The Lodge, Nov. 27, 1787. It is the part of wisdom, my dearest Cousin, to sit down contented under the demands of necessity, because they are such. I am sensible that you cannot, in my
uncle's present infirm state, and of which it is not possible to expect any considerable amendment, indulge either us or yourself with a journey to Weston. Yourself, I say, both because I know
it will give you pleasure to see Causidice mi* once more, especially in the comfortable abode where you have placed him, and because, after so long an imprisonment in London, you, who love the country, and have a taste for it, would of course be glad to return to it. For my own part, to me it is ever new, and though I have now been an inhabitant of this village a twelvemonth, and have during the half of that time been at liberty to expatiate and to make discoveries, I am daily finding out fresh scenes and walks, which you would never be satisfied with enjoying—some of them are unapproachable by you either on foot or in your carriage. Had you twenty toes (whereas I suppose you have but ten) you could not reach them; and coach-wheels have never been seen there since the flood. Before it indeed, (as Burnet says that the earth was then perfectly free from all inequalities in its surface,)t they might have been seen there every day. We haveother walks, both upon hill tops and in valleys beneath, some of which, by the help of your carriage, and manyof them without its help, would be always at your command.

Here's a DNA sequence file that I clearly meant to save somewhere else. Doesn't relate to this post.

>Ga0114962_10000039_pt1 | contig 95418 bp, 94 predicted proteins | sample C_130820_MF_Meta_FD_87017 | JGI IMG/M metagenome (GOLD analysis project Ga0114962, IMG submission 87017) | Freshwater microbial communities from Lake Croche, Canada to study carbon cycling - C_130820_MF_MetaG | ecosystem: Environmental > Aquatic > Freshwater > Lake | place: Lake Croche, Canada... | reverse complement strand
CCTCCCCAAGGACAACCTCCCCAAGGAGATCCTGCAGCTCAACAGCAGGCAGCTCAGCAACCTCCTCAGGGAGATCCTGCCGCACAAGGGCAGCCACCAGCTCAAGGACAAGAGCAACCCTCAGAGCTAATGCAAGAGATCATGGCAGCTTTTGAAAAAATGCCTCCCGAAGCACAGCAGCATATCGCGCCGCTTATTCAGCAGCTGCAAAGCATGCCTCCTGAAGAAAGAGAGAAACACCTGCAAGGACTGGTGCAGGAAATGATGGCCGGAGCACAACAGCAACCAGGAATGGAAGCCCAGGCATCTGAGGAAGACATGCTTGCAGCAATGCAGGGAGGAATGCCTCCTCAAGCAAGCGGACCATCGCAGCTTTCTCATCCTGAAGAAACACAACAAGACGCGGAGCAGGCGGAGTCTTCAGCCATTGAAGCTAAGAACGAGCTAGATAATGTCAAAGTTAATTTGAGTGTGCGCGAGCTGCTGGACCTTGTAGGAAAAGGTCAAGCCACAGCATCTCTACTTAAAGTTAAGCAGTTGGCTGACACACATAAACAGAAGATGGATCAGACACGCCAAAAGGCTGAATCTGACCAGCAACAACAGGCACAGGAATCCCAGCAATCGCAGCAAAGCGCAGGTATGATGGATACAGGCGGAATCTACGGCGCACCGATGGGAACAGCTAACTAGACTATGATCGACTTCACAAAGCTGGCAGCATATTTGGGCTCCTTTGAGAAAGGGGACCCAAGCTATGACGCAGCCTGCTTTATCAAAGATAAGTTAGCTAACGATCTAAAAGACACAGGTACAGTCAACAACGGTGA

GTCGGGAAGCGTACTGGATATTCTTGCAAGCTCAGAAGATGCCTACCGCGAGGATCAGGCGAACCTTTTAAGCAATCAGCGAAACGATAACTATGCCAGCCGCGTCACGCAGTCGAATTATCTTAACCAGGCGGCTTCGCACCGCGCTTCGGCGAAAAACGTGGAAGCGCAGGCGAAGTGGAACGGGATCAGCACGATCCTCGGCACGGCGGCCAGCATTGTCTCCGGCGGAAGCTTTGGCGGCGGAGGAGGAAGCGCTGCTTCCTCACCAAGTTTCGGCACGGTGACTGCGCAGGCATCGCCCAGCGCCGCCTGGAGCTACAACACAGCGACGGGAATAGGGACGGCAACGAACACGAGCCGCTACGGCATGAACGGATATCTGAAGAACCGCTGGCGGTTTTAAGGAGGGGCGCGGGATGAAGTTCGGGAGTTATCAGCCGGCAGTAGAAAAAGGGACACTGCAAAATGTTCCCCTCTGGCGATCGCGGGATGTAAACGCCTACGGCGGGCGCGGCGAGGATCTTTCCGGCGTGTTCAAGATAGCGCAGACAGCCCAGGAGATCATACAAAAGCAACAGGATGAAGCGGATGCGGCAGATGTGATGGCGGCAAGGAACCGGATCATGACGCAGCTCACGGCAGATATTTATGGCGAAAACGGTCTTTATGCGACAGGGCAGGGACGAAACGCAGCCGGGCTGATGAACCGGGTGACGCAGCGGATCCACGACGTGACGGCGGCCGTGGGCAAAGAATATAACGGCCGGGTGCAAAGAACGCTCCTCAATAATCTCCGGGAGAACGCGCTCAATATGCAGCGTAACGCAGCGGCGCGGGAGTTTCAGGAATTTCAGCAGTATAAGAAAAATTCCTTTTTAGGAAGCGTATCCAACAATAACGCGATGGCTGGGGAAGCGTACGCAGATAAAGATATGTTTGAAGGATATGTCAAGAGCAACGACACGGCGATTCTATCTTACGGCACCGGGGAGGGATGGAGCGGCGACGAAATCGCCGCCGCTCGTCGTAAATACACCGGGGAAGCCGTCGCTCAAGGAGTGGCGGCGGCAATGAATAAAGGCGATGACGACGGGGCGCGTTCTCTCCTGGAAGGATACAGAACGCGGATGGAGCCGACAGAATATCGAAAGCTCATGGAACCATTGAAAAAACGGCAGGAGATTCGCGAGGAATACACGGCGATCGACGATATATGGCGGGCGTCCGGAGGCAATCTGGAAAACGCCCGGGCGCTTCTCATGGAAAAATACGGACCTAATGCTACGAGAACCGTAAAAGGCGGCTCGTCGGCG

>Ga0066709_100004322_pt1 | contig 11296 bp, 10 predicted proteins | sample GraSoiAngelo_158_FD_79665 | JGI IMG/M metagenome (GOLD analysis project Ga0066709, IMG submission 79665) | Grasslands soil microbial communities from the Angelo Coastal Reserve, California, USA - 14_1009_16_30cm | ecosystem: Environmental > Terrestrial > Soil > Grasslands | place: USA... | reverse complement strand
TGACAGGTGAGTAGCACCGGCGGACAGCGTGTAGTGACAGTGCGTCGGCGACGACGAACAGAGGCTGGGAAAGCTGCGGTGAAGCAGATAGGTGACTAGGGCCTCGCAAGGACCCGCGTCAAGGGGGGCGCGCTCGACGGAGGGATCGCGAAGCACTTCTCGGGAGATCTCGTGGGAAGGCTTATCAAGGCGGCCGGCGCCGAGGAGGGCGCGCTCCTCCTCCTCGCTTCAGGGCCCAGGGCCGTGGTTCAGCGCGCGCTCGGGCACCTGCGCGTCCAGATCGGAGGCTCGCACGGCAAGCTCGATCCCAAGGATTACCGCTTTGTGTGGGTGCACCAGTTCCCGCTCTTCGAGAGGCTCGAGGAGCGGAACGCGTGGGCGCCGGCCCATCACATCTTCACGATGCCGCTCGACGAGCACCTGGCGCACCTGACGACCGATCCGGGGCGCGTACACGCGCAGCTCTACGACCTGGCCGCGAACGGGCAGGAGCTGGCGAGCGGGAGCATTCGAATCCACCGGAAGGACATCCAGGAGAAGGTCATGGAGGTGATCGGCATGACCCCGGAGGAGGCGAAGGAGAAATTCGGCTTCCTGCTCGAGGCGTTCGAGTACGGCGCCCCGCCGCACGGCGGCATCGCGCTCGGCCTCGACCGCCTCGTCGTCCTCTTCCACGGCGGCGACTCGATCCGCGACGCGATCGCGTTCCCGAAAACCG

On Monday morning last, Sam brought me word that there was a man in the kitchen who desired to speak with me. I ordered him in. A plain, decent, elderly figure made its appearance, and, being desired to sit, spoke as follows: “Sir, I am clerk of the parish of All-saints in Northampton; brother of
* The appellation which Sir Thomas Hesketh used to give him in jest, when he was of the Temple.
+ See Burnet's Theory of the Earth, in which book, as well as by other writers, the formation of mountains is attributed to the agency of the great deluge. The deposit of marine shells is alleged as favouring this hypothesis.
Mr. C. the upholsterer. It is customary for the person in my office to annex to a bill of mortality, which he publishes at Christmas, a copy of verses. You will do me a great favour, Sir, if you
would furnish me with one." To this I replied, “Mr. C., you have several men of genius in your town, why have you not applied to some of them ? There is a namesake of yours in particular, C-, the statuary, who, every body knows, is a first-rate maker of
He surely is the man of all the world for your purpose." -“ Alas ! Sir, I have heretofore borrowed help from him, but he is a gentleman of so much reading that the people of our town cannot understand him.” I confess to you, my dear, I felt all the force of the compliment implied in this speech, and was almost ready to answer, “ Perhaps, my good friend, they may find me unintelligible too for the same reason. But, on asking him whether he had walked over to Weston on purpose to implore the assistance of my muse, and on his replying in the affirmative, I felt my mortified vanity a little consoled, and, pitying the poor man's distress, which appeared to be considerable, promised to supply him. The waggon has accordingly gone this day to Northampton loaded in part with my effusions in the mortuary style. A fig for poets who write epitaphs upon individuals! I have written one, that serves two hundred persons.* * We introduce one stanza from these verses :
· Like crowded forest trees we stand,
And some are mark'd to fall;
And soon shall smite us all.”